I’d like to brew something just as tasty using the ingredients I have on hand. For hops I’ve got Willamette, UK First Gold, and Bullion (pound of each, was on an English kick for a while). Dry hop?

Any other suggestions? What sort of starting gravity would I shoot for to brew a 3.5% ABV Saison? Is acidulated malt advisable? What’s the water profile like for Dupont’s beers?

06/21/10 05:38 PM  
Re: Saisons
I too am a fan of American-hopped Saisons as sort of its own sub-style. Amarillo and Nugget are definitely on the plus list for me.

I was more asking specifically about the Amarillo/Goldings mix. I've used American high-alpha hops with Saaz (and Sterling, FWIW) in the past and felt that they played very nice together, just not familiar with how Goldings contributes to this kind of blend.

I guess I have come to think of Saaz and other noble varieties as pretty good 'neutral blenders' that can play a nice supporting role to a more aggressive hop and kind of smooth things out. In the more traditional Saison hopping (ie. SD's Saaz + Goldings) I thought of the English ale hop as playing the more dominant flavor role, and that's why I ask the question.

06/21/10 06:33 PM  
Re: Saisons
ErikH: No problem, I knew what you meant. I just feel like using Goldings because that is what I have on hand.
06/21/10 06:40 PM  
Re: Saisons
Well there are several beers out there that use Cascade and EKGs, and I've tried it myself and it works well. Given these are not saisons, but it would give me hope in thinking that the Amarillo/Goldings thing would have potential.
06/21/10 10:43 PM  
Re: Saisons
I'm all for experimenting with different hops and malts etc. My only wish is that folks would stop calling these hybrid type beers saisons. I feel it takes more than fermenting with a saison yeast to call a beer "saison". The beer has to have that charming, rustic quality to it that typifies saison. What can I say, it's my favorite style, I'm a purist and don't want to see this style watered down so to speak.

Regarding Avril, I too think it's a wonderful beer. I can almost drink it like soda. I think the lemony quality can be had using the 3724 yeast and a high proportion of wheat and maybe a little acid malt. If you read the lable, the ingredients list wheat syrup. I'd be willing to bet there is at least 20% wheat in this beer. I'd stay away from bullion hops in this brew unless it's used as a bittering hop. I like the First Gold but be careful with this as well as it has a rather harsh bitterness. The Williamette and EKG would work. Tettnang has a nice soft bitterness as well and could be worth a shot in a low gravity beer along with Saaz of course.

06/22/10 10:41 AM  
Re: Saisons
Hey Ross, I totally respect your "tradtional" opinion.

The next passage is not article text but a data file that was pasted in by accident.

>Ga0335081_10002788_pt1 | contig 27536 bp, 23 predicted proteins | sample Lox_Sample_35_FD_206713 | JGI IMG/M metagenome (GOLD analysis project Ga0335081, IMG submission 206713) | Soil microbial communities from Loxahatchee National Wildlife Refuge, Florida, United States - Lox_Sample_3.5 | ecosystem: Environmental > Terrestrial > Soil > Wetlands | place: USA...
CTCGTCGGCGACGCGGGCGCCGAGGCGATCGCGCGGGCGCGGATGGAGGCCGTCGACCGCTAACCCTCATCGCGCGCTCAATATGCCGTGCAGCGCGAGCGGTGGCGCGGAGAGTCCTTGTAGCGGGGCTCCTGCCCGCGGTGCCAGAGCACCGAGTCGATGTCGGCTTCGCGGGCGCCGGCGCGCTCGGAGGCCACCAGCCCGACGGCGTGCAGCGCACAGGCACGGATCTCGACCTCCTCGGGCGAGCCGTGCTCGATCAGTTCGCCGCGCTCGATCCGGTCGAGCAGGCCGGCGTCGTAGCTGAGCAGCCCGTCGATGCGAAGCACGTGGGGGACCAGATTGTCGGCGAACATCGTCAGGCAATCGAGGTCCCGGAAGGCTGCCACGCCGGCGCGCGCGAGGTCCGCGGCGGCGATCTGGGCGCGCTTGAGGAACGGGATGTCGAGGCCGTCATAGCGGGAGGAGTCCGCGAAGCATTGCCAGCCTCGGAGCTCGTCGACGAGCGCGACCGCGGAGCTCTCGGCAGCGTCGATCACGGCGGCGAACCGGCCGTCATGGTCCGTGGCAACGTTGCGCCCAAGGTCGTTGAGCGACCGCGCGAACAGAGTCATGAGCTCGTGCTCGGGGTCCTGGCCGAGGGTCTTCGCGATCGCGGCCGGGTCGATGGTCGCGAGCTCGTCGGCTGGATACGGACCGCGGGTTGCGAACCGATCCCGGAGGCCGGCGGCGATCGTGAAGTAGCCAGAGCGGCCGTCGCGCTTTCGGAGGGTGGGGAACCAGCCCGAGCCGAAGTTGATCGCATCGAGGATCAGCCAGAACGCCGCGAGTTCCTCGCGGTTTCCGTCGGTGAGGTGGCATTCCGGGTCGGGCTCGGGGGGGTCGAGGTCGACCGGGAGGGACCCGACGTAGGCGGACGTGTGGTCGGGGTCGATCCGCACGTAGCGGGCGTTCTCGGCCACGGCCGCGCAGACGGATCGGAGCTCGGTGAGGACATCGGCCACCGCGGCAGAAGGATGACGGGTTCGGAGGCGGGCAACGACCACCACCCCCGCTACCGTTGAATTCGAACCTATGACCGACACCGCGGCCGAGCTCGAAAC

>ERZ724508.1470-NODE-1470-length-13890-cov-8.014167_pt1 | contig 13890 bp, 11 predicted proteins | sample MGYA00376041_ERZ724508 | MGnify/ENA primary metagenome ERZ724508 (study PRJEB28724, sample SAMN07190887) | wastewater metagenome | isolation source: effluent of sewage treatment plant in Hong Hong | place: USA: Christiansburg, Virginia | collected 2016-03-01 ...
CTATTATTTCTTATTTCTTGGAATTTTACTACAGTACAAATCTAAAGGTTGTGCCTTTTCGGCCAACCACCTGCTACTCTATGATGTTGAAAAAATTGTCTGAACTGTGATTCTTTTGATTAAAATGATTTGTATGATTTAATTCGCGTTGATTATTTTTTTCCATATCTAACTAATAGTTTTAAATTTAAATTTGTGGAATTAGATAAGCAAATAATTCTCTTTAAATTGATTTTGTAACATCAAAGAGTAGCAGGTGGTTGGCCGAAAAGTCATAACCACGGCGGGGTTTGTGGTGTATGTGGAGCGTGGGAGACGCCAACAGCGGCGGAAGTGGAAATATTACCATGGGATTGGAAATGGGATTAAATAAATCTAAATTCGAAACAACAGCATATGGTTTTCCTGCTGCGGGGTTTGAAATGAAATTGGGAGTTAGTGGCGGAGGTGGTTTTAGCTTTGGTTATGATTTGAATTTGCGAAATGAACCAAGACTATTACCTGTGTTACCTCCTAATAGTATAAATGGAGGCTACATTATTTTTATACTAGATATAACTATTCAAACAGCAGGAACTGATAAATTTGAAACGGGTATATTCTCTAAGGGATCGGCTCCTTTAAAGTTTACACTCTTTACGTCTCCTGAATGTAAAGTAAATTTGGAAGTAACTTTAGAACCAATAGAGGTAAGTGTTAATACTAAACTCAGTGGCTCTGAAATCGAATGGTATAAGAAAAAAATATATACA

What should these "hybrid type" beers be called?

And as a purist, what do you think of "super saisons" such as Avec les Bons Voeux? Surely, this is not a "traditional" saison, just as Sam Adams Imperial Pilsner is not a traditional Pilsner.

06/22/10 11:21 AM  
Re: Saisons
Just because a Saison has American hops in it doesn't mean it has to taste like an IPA. One of the nice things I like about Amarillo in a Saison is that it's not an overwhelming hop and yet still adds a really nice character to the beer. We're talking 30-40 IBUs here, not 80+. If we were using chinook or something like that it would be a different story.

Saison is easily one of my favorite styles as well and one thing I love about it is the versatility and variability you can get with only a couple small ingredient changes. Remember that being a farmhouse beer, it's very unlikely that traditionally any of these beers were the same, or even close to it.

Besides, the Belgians love to experiment with their beers. Look at Dany over at Fantôme, every one of his beers is labeled as a saison and yet none are really very traditional yet all are delicious. It just goes to show that it's one of those styles that has a broad range.

06/22/10 02:44 PM  
Re: Saisons
I hear my WY 3711 Calling to me....brew beer....brew beer....(I have some juniper berries and some special B and some Aromatic and some victory and some pils....and some sterling hops) now there is an experiment waiting for a time to happen
06/22/10 04:31 PM  
Re: Saisons
Listen to the berries, 1v.

Listen to their sweet, sweet siren song.

06/23/10 12:07 PM  
Re: Saisons
Mark, Tank;

I respect your opinions as well, very good discussion. So here's my thing.

I don't absolutely think a saison should be 6.5% abv or below to be traditional tasting. However, we all know that, traditionally, these were low abv beers so to stay traditional means to brew a beer with a lower O.G.

However, I would probably call the "Best Wishes" brew by Dupont a saison because it has that rustic charm I speak of. It's hard to describe the "rustic charm" in words but I think you all know I mean. It's like trying describe a painting or the tone of Jimi Hendrix. The style is found in the nuances. When I drink these beers, I taste an authentic, rustic and rough quality that I've seen very few brewers pull off. Even the brewer at Dupont doesn't call the "Best Wishes" brew a saison, go figure. Maybe you guys should pick an argument with him...I'm just kidding :)

So,if a brewer throws in some American hops and can still achieve that authentic saison character, I'm all for it. My belief is when most guys are asking for advice on how to brew this beer, I say start with ingredients that are traditionally used and brew a great traditional saison first. Afterwards, go ahead and experiment. You'll at least know your way back home if the brew strays too far off the beaten path. But if you can't pull off a traditonal, rustic saison from the start, I think your just spinning your wheels and taking shots in the dark.

I agree that many of these beers have different ingredients so no two are the same. But..each one has that quality and charm I speak of.

Dany at Phantome can brew a great traditional saison if he desires to. I love the straight up saison he brews. That's the difference I see with him and the American brewers, he knows his base beer and can brew it at anytime.

Did I make any sense here?

06/23/10 12:13 PM  
Re: Saisons
By the way gentlemen, I just want all of you to know that it's nice to have other people willing to have a discussion about these beers. I really appreciate your opinions and ideas and have to admit, I've had to re-think some of my own convictions on these beers as well.

I've been kegging everything for the last year so I have no bottles laying around. But when I get a brew bottled in the next month or so, I think we should do some swapping if your all up for it. I does get kind of expensive to ship these things to five different guys though!

Rob B
06/23/10 12:56 PM  
Re: Saisons
I would totally be up for a saison swap in a month or two.